‘Mike Judge’s Beavis and Butt-Head’ Keeps Its Sense of Humor Grounded in the Present Without Missing a Beat
Beavis and Butt-Head’s perennially favorite band, the metal horror ensemble Gwar, doesn’t make an appearance in “Mike Judge’s Beavis and Butt-Head,” but the reboot keeps everything else. It also has a little bit more than the iconic MTV original series. It is smarter, but don’t be worry, Beavis and Butt-Head are as stupid as ever.
This is not nostalgia. While it could be considered “Beavis and Butt-Head” season 9, the new Paramount+ series works as a standalone, and the teenagers on the couch in the same AC/DC and Metallic T-shirts are no throwbacks. When Butt-Head responds to his first ASMR video by enthusing “I think I’m going to talk like this for the rest of my life,” he is in the now.
“Beavis and Butt-Head” began as a 1992 animated short film broadcast on Liquid Television before it was picked up by MTV for its classic 1993 to 1997 series run. The 2011 MTV revival almost taught them tech. This summer’s Paramount+ feature “Beavis and Butt-Head Do the Universe” transported the duo into modern satire. The satire was direct and pointed, getting updated on white privilege and prison rights. The teenage slackers retain the core humor when adapting to a new audience.
Creator Mike Judge is also responsible for the series “King of The Hill” and “Silicon Valley,” and the films “Office Space” and “Idiocracy.” He voices both lead characters, and their hippie teacher Mr. Van Driessen, as he did in the original, and successfully adapts to 2022 seamlessly. The environment in Highland, Texas, hasn’t changed much, because there is very little actual adaptation inflicted. Animation studio Titmouse, which also did “Beavis and Butt-Head Do the Universe,” recreates the original look, with slightly more sophisticated equipment. “Mike Judge’s Beavis and Butt-Head” retains the original format of four shorts and assorted reaction bits, but the Laurel and Hardy for Millennials are not just watching music videos.
Like the one-season 2011 revival of the series, the reboot additionally takes on TikTok, YouTube, and viral content. The series retains the free-associative brilliance, and all of the new video segments work. Some work a little too hard, but it gives us an excuse to use the word hard, which is always hilarious on the series. Beavis and Butt-Head were seminal to the live-blogging, trolling culture which defines the Twitter and Instagram generations. Their takes on music videos felt live, even though animating live feeds are taxing on the animators.
In all instances, Beavis and Butt-Head continue to provide spot on, savagely offhand, satire. Their take on a TikTok clip of a teenage girl on the verge of opening her college acceptance letters is as classic a comedy bit as could be found in “Get Smart,” “Seinfeld,” or “Magilla Gorilla.” They drain the cred from a YouTube clip on how to make prison tattoo ink through a blow-dryer of dry wit. The music videos remain comic high points, and provide subliminal self-referential riffs. The problems Beavis and Butt-Head have with trees and leaves in a boy band music video are reminiscent of the relative ease found in Sunday mornings over evenings in the 1990s series commentary. Beavis’ response to BTS’s “Dynamite” shows a surprisingly strong knowledge of a K-pop army.
Much like Paramount+ movie, “Beavis and Butt-Head Do the Universe,” it appears Beavis has a little more going on than meets the eye. He is more sensitive. Butt-Head has a little less, as Beavis also gets a solo segment. He is the title character in “The Special One,” where he fulfills his special relationship with fire, voiced by Piotr Michael, an obsession which caused controversy during the original series. The fire which burns in the dumpster behind the fast-food place is a harsh master, commanding Beavis to exercise, recycle, and generally better himself to be fire-worthy. But when he commands the slacking teen to read “Call of The Wild” and write a two-page report, the romance is effectively extinguished, only to be rekindled when Beavis finds a lighter while walking away.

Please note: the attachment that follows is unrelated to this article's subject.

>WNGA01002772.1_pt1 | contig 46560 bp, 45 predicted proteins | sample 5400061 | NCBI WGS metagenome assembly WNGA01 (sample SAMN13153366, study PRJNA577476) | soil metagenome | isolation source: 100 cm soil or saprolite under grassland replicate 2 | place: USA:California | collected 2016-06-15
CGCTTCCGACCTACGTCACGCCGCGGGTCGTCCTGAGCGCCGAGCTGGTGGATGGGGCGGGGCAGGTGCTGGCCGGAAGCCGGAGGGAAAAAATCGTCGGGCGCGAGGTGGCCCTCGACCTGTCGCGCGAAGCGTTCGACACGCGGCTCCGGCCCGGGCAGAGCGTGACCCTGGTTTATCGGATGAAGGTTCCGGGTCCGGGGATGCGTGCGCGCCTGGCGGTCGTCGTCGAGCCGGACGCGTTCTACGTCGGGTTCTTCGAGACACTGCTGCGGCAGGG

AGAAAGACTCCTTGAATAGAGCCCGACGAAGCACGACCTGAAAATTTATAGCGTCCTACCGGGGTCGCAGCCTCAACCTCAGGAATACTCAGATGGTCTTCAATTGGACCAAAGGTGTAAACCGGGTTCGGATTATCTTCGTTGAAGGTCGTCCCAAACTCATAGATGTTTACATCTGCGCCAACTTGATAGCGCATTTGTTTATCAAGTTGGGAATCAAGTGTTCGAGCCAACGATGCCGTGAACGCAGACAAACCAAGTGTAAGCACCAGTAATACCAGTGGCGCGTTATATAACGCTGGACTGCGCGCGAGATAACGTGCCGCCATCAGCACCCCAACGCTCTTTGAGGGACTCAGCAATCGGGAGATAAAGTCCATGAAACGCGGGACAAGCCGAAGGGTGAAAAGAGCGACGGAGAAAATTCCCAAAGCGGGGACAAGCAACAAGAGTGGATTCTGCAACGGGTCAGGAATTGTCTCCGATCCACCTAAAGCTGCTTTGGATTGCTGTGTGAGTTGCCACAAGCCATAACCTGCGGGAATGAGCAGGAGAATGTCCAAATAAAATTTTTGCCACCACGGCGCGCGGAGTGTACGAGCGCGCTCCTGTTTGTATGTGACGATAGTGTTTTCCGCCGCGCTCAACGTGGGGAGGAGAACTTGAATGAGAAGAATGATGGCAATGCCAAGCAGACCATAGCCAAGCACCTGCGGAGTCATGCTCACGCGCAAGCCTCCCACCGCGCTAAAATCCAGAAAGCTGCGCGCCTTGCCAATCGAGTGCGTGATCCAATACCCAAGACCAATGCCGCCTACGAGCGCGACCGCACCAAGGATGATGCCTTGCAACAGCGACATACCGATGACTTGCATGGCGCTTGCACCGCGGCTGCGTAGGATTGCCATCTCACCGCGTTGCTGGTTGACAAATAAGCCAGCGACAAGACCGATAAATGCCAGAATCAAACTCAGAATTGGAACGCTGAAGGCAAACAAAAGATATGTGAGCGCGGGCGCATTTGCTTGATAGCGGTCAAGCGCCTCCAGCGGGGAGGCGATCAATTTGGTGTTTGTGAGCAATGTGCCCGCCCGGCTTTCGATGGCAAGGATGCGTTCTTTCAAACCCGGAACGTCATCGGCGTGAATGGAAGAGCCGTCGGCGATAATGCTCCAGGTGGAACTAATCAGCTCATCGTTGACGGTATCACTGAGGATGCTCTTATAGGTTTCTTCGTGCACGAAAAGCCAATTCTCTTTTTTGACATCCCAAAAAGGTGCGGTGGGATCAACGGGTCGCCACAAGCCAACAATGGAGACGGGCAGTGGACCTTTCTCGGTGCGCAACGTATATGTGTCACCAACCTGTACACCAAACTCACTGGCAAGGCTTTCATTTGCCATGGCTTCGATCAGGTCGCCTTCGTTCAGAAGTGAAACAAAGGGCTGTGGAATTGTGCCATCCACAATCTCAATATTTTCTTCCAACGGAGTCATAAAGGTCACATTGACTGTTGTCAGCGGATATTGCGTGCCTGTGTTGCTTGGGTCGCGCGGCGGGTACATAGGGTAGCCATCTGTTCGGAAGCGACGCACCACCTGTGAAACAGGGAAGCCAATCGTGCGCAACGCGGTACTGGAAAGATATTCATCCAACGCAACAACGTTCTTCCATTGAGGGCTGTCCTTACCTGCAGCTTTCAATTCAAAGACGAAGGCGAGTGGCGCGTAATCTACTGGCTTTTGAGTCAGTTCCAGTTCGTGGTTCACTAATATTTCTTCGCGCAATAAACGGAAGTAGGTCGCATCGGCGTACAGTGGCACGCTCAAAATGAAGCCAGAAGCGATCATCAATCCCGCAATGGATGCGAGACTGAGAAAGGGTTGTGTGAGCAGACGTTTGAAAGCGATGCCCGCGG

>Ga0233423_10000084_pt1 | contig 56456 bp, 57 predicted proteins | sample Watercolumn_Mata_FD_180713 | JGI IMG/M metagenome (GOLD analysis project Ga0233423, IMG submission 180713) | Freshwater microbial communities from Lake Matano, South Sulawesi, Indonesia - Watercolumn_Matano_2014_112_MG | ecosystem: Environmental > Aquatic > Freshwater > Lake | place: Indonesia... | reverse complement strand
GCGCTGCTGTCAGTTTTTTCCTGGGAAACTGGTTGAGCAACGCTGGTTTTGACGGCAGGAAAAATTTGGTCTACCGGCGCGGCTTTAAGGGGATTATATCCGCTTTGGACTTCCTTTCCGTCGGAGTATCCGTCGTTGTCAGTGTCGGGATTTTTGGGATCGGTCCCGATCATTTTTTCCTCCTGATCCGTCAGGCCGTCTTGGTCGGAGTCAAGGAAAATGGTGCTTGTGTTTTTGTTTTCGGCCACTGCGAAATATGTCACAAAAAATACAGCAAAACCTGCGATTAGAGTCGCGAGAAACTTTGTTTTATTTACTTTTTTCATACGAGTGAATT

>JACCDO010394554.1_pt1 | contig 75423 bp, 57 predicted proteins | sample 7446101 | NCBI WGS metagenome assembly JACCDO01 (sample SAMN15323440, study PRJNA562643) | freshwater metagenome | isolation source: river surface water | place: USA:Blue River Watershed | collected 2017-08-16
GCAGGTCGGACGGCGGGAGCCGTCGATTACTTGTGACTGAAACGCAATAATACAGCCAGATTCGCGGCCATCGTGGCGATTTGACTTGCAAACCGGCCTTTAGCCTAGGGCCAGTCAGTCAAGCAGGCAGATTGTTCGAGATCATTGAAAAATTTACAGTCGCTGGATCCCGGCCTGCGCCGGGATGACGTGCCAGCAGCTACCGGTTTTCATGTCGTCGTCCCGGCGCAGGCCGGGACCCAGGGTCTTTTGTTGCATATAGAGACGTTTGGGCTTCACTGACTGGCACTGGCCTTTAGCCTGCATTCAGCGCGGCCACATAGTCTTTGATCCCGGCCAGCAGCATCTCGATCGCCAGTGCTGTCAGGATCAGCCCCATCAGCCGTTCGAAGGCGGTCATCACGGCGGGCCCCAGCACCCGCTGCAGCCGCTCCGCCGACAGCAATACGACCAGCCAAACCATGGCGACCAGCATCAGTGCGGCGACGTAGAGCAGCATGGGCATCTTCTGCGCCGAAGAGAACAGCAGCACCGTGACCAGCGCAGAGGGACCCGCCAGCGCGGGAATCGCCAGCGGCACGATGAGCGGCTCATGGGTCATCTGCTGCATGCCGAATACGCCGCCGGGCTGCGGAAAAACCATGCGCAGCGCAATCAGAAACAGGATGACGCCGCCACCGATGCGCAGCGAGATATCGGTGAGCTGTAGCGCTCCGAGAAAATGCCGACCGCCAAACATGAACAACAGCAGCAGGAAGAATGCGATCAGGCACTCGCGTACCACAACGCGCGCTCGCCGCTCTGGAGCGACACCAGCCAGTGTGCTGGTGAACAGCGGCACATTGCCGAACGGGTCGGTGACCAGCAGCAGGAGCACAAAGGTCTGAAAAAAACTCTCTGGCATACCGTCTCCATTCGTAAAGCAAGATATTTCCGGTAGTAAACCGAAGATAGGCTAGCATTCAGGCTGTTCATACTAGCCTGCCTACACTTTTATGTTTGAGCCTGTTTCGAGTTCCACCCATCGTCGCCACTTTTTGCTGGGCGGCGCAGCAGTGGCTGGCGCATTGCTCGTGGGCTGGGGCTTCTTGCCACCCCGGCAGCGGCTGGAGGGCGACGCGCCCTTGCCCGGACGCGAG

There are subtly thematic running gags throughout the first two episodes which present foreshadowing and set limits. There is no safe space for Beavis and Butt-Head. They can find an escape room in a cardboard box or unleash the power of a hornet’s nest from it. The simple comedic flaws found by getting caught in any box can be read as an allegory for trapping the show inside a modern overhaul. The Egyptian tomb may not have been possible as a concept in the 90s series, but the rejection of conceptual interpretation is steadfast.
“You guys are smart, right?” asks an older teen who wants to break the code which freed the ancients. “That’s why you asked us, m’lady,” Butt-Head assures her. In the chronic and desperate belief this will all lead to scoring, the two heroes don’t even bother to pay the price of admission. And, the wood on these guys. Slapstick doesn’t only mean physical comedy. Butt-Head finds excuses to assault Beavis for very effective, Slip-and-Satch-from-the-Bowery-Boys giggles. The series evokes haphazardly violent kid’s fare like the Three Stooges or some of the greatest Looney Tunes. The biggest laughs, however, come through vast and shallow misunderstandings. Clueless teens doing stupid shit will always be funny.
“Mike Judge’s Beavis and Butt-Head” hits ridiculous heights in the depths of intellectual comprehension. It doesn’t matter whether Beavis or Butt-Head know left from right, or how to read simple directions like push or pull. They give it no thought because there is no thought to be had. Even the most brilliant minds can identify with it.
“Mike Judge’s Beavis and Butt-Head” begins streaming Aug. 4 on Paramount+.